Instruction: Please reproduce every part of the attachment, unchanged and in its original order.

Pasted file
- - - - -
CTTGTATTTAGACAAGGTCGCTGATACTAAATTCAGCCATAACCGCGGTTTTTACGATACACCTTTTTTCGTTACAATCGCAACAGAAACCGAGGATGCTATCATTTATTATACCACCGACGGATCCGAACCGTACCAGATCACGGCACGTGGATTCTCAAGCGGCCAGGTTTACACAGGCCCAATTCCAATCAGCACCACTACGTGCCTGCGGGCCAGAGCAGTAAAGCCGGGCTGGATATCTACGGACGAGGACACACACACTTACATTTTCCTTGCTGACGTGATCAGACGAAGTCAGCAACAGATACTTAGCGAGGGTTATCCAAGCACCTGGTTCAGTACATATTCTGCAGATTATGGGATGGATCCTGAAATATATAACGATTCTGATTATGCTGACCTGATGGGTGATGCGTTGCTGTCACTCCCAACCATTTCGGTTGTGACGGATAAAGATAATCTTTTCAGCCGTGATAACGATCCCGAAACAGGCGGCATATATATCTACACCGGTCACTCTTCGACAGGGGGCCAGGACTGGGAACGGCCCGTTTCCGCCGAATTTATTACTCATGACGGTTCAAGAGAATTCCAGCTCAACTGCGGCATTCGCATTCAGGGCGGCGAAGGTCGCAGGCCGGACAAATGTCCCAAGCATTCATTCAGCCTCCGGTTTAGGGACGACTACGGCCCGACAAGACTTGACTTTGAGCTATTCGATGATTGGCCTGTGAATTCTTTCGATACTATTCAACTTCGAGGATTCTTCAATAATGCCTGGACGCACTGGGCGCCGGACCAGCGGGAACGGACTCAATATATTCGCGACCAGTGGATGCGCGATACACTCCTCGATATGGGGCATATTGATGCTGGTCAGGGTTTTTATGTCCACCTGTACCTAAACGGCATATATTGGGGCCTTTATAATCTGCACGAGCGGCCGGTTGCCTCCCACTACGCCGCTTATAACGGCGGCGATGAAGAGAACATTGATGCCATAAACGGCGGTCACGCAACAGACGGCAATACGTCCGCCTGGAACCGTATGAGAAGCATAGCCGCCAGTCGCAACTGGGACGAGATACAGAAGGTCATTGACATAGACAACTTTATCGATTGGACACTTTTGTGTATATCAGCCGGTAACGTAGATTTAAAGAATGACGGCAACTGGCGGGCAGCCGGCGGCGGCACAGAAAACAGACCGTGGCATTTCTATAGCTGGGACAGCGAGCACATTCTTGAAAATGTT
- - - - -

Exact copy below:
CTTGTATTTAGACAAGGTCGCTGATACTAAATTCAGCCATAACCGCGGTTTTTACGATACACCTTTTTTCGTTACAATCGCAACAGAAACCGAGGATGCTATCATTTATTATACCACCGACGGATCCGAACCGTACCAGATCACGGCACGTGGATTCTCAAGCGGCCAGGTTTACACAGGCCCAATTCCAATCAGCACCACTACGTGCCTGCGGGCCAGAGCAGTAAAGCCGGGCTGGATATCTACGGACGAGGACACACACACTTACATTTTCCTTGCTGACGTGATCAGACGAAGTCAGCAACAGATACTTAGCGAGGGTTATCCAAGCACCTGGTTCAGTACATATTCTGCAGATTATGGGATGGATCCTGAAATATATAACGATTCTGATTATGCTGACCTGATGGGTGATGCGTTGCTGTCACTCCCAACCATTTCGGTTGTGACGGATAAAGATAATCTTTTCAGCCGTGATAACGATCCCGAAACAGGCGGCATATATATCTACACCGGTCACTCTTCGACAGGGGGCCAGGACTGGGAACGGCCCGTTTCCGCCGAATTTATTACTCATGACGGTTCAAGAGAATTCCAGCTCAACTGCGGCATTCGCATTCAGGGCGGCGAAGGTCGCAGGCCGGACAAATGTCCCAAGCATTCATTCAGCCTCCGGTTTAGGGACGACTACGGCCCGACAAGACTTGACTTTGAGCTATTCGATGATTGGCCTGTGAATTCTTTCGATACTATTCAACTTCGAGGATTCTTCAATAATGCCTGGACGCACTGGGCGCCGGACCAGCGGGAACGGACTCAATATATTCGCGACCAGTGGATGCGCGATACACTCCTCGATATGGGGCATATTGATGCTGGTCAGGGTTTTTATGTCCACCTGTACCTAAACGGCATATATTGGGGCCTTTATAATCTGCACGAGCGGCCGGTTGCCTCCCACTACGCCGCTTATAACGGCGGCGATGAAGAGAACATTGATGCCATAAACGGCGGTCACGCAACAGACGGCAATACGTCCGCCTGGAACCGTATGAGAAGCATAGCCGCCAGTCGCAACTGGGACGAGATACAGAAGGTCATTGACATAGACAACTTTATCGATTGGACACTTTTGTGTATATCAGCCGGTAACGTAGATTTAAAGAATGACGGCAACTGGCGGGCAGCCGGCGGCGGCACAGAAAACAGACCGTGGCATTTCTATAGCTGGGACAGCGAGCACATTCTTGAAAATGTT